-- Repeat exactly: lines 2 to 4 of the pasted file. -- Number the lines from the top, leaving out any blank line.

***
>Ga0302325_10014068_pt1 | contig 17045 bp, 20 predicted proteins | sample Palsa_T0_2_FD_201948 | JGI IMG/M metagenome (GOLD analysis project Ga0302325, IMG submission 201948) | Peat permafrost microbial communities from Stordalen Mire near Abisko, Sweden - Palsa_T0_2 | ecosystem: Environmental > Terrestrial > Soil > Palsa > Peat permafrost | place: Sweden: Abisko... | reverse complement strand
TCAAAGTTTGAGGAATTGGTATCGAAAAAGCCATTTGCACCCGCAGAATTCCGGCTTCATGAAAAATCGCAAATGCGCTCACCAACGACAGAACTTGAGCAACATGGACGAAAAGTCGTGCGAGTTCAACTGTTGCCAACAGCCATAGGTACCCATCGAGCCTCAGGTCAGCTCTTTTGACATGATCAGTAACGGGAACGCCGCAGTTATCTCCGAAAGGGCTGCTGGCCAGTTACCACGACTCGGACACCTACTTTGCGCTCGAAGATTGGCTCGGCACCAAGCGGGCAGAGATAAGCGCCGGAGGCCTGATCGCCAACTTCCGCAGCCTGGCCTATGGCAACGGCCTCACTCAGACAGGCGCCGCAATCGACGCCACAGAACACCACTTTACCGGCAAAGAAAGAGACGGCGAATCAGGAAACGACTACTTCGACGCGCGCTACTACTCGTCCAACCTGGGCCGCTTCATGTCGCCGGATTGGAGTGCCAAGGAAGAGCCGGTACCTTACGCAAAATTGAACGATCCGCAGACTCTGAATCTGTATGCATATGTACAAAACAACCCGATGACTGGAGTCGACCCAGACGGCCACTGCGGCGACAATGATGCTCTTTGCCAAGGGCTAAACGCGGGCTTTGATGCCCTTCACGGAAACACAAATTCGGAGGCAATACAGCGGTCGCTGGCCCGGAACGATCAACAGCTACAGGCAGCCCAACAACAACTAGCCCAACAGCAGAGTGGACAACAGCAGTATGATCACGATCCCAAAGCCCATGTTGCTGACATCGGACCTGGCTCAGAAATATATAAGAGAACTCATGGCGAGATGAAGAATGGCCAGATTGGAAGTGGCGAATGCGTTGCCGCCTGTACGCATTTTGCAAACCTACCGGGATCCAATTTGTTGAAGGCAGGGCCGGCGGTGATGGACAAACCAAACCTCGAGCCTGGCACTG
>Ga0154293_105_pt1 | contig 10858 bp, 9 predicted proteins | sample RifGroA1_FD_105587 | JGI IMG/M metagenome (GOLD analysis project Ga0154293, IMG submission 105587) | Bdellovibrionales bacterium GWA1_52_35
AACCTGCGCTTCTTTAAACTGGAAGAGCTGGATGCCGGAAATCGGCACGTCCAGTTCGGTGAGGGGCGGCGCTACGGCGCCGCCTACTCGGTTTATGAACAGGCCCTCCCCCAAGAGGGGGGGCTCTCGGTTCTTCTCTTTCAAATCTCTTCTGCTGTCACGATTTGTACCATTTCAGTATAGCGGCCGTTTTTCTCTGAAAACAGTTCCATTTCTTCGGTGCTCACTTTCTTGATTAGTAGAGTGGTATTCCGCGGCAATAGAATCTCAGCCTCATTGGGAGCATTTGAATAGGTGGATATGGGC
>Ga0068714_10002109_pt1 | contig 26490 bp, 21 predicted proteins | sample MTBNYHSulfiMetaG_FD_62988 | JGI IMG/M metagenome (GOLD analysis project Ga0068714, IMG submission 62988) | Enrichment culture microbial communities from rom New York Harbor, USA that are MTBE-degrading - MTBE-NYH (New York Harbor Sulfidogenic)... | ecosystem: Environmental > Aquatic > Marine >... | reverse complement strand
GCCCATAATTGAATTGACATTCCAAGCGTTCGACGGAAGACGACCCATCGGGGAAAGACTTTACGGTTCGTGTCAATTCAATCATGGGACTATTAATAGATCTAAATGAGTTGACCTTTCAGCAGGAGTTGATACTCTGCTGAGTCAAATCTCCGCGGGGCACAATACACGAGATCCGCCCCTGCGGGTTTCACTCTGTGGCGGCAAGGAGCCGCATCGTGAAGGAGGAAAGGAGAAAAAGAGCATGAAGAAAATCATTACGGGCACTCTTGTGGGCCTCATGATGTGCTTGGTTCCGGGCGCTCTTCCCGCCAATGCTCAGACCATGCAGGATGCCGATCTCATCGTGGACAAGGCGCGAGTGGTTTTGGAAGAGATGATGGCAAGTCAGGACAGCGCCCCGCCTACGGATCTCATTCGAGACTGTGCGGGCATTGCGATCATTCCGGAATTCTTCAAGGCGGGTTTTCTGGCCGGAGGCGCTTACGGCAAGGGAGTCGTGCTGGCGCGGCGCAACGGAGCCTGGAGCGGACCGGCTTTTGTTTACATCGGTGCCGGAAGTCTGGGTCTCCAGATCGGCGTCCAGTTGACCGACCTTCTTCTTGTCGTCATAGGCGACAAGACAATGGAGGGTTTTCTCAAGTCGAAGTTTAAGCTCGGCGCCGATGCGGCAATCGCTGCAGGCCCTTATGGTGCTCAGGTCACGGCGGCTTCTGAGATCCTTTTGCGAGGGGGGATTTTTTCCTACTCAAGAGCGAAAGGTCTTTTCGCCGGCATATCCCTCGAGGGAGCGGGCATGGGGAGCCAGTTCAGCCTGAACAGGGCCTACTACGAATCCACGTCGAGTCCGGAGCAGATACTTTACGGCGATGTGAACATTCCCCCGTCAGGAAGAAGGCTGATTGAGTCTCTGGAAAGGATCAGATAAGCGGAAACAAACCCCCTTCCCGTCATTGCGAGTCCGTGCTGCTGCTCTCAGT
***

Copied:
TCAAAGTTTGAGGAATTGGTATCGAAAAAGCCATTTGCACCCGCAGAATTCCGGCTTCATGAAAAATCGCAAATGCGCTCACCAACGACAGAACTTGAGCAACATGGACGAAAAGTCGTGCGAGTTCAACTGTTGCCAACAGCCATAGGTACCCATCGAGCCTCAGGTCAGCTCTTTTGACATGATCAGTAACGGGAACGCCGCAGTTATCTCCGAAAGGGCTGCTGGCCAGTTACCACGACTCGGACACCTACTTTGCGCTCGAAGATTGGCTCGGCACCAAGCGGGCAGAGATAAGCGCCGGAGGCCTGATCGCCAACTTCCGCAGCCTGGCCTATGGCAACGGCCTCACTCAGACAGGCGCCGCAATCGACGCCACAGAACACCACTTTACCGGCAAAGAAAGAGACGGCGAATCAGGAAACGACTACTTCGACGCGCGCTACTACTCGTCCAACCTGGGCCGCTTCATGTCGCCGGATTGGAGTGCCAAGGAAGAGCCGGTACCTTACGCAAAATTGAACGATCCGCAGACTCTGAATCTGTATGCATATGTACAAAACAACCCGATGACTGGAGTCGACCCAGACGGCCACTGCGGCGACAATGATGCTCTTTGCCAAGGGCTAAACGCGGGCTTTGATGCCCTTCACGGAAACACAAATTCGGAGGCAATACAGCGGTCGCTGGCCCGGAACGATCAACAGCTACAGGCAGCCCAACAACAACTAGCCCAACAGCAGAGTGGACAACAGCAGTATGATCACGATCCCAAAGCCCATGTTGCTGACATCGGACCTGGCTCAGAAATATATAAGAGAACTCATGGCGAGATGAAGAATGGCCAGATTGGAAGTGGCGAATGCGTTGCCGCCTGTACGCATTTTGCAAACCTACCGGGATCCAATTTGTTGAAGGCAGGGCCGGCGGTGATGGACAAACCAAACCTCGAGCCTGGCACTG
>Ga0154293_105_pt1 | contig 10858 bp, 9 predicted proteins | sample RifGroA1_FD_105587 | JGI IMG/M metagenome (GOLD analysis project Ga0154293, IMG submission 105587) | Bdellovibrionales bacterium GWA1_52_35
AACCTGCGCTTCTTTAAACTGGAAGAGCTGGATGCCGGAAATCGGCACGTCCAGTTCGGTGAGGGGCGGCGCTACGGCGCCGCCTACTCGGTTTATGAACAGGCCCTCCCCCAAGAGGGGGGGCTCTCGGTTCTTCTCTTTCAAATCTCTTCTGCTGTCACGATTTGTACCATTTCAGTATAGCGGCCGTTTTTCTCTGAAAACAGTTCCATTTCTTCGGTGCTCACTTTCTTGATTAGTAGAGTGGTATTCCGCGGCAATAGAATCTCAGCCTCATTGGGAGCATTTGAATAGGTGGATATGGGC